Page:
Jefferson Surgical Solutions


The General Surgery Residency Program within the Department of Surgery received full accreditation for five years from the Accreditation Council for Graduate Medical Education (ACGME) in January 2022. In March, the Residency Program completed a successful match—selecting seven categorical residents from about 1,600 applications. And in June, it said goodbye to longtime Residency Program Administrator Donna Guinto, who retired after 38 years with Jefferson.

Since Guinto became coordinator in 1994, the Department of Surgery’s Residency Program has grown in length (from five to six years), number of residents (from six to seven) and complexity (with more guidelines from ACGME and other bodies). The Department also offers Fellowships in Colorectal Surgery, Surgical Critical Care, Transplant Surgery and Vascular Surgery, with plans to add more in the future. Fellowships in pediatric surgery and vascular medicine are also offered but are managed by Nemours Children’s Hospital and the Division of Vascular Medicine respectively.

Considering Guinto’s retirement and other staff changes, Associate Dean of GME, Surgical Division, Karen Chojnacki, MD, recognized an opportunity to reorganize based on the program’s expansion. By bringing residency education together with both undergraduate (medical students) and fellowship education, the Department could offer better experiences to learners.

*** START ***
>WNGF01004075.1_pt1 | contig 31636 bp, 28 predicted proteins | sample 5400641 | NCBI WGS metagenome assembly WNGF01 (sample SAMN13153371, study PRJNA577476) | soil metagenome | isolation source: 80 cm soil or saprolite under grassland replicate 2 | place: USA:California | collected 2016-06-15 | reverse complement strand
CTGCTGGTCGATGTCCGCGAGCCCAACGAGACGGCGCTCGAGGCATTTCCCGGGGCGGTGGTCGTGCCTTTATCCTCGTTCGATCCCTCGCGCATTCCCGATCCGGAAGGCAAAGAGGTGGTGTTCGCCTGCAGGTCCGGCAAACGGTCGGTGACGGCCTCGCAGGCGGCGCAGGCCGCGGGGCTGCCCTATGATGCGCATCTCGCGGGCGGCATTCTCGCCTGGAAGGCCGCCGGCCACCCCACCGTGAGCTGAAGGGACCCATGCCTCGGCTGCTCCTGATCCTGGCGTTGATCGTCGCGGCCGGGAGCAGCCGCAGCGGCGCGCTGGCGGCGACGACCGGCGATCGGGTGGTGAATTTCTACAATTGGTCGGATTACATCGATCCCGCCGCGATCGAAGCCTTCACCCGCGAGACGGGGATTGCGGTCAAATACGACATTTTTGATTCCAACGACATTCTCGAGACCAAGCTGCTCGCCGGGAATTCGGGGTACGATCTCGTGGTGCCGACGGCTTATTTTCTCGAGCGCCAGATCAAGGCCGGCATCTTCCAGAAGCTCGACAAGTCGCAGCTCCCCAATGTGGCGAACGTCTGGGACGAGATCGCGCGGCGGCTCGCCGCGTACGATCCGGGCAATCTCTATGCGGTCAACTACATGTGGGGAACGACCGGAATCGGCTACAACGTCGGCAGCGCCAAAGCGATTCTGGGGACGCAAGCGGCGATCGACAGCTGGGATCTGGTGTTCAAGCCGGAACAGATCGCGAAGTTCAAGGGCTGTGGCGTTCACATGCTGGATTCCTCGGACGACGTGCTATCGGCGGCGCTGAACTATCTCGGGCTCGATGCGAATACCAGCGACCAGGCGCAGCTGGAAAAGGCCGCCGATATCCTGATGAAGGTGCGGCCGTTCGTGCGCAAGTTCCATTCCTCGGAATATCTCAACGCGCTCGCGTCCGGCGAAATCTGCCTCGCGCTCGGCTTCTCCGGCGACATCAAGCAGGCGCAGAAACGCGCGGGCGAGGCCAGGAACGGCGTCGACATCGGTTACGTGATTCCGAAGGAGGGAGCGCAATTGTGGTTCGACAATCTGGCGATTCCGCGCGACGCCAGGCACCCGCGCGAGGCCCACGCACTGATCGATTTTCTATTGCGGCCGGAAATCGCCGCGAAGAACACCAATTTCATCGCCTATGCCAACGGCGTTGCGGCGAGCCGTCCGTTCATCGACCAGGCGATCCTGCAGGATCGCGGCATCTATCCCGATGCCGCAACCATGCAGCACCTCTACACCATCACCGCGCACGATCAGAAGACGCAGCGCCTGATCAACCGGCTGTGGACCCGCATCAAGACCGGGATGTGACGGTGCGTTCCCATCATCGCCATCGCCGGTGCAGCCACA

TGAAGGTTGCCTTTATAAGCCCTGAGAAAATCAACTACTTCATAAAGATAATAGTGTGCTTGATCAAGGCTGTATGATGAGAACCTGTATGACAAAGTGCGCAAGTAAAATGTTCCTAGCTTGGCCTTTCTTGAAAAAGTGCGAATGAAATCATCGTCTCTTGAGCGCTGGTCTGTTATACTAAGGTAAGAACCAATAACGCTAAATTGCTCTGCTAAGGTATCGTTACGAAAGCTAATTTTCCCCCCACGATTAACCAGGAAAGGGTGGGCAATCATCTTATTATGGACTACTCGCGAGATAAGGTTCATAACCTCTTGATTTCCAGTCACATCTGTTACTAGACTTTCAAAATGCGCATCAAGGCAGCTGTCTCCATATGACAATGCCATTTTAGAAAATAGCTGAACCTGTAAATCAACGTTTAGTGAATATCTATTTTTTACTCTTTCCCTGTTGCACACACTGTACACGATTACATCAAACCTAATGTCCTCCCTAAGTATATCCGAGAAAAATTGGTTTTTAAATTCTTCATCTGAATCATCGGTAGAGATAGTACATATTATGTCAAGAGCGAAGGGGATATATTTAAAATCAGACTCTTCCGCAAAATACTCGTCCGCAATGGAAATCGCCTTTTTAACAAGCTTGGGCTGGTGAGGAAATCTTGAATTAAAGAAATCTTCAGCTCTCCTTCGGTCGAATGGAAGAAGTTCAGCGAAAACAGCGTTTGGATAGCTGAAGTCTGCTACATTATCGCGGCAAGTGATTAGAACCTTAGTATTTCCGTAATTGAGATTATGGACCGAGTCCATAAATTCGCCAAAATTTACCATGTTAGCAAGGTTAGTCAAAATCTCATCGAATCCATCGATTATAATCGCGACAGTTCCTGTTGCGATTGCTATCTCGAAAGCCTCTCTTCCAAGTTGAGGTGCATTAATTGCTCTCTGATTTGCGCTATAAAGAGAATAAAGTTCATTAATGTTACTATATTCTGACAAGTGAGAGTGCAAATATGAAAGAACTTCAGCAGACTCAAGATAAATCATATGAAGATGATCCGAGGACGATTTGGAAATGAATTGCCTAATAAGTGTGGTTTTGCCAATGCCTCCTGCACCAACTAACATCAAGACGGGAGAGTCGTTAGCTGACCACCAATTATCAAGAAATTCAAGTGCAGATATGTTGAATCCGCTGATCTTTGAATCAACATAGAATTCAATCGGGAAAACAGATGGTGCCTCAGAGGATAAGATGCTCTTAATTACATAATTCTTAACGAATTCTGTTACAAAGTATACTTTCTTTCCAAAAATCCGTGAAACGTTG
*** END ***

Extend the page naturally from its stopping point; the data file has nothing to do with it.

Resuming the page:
The Department hired Paul Hazen as program administrator across all three education levels and Brielle Maugeri as residency program coordinator. Currently, various departmental secretaries serve as fellowship coordinators. The longer-term plans call for those roles to move under Hazen for a team of six people supporting GME administration.

“With our new team in place, we hope to administer these residencies and fellowships with greater attention to detail,” Dr. Chojnacki says. “We also want stay ahead of the game with ACGME and start proactively innovating how we design and run the programs.” Dr. Chojnacki says that innovative approaches will be essential with major changes on the horizon. One of the most urgent: the United States Medical Licensing Examination (USMLE) moving to pass/fail grading.

“Many schools are also moving to pass/fail grading, which makes it much harder to differentiate candidates,” she says. “We will have to become more innovative in who – and how – we recruit.”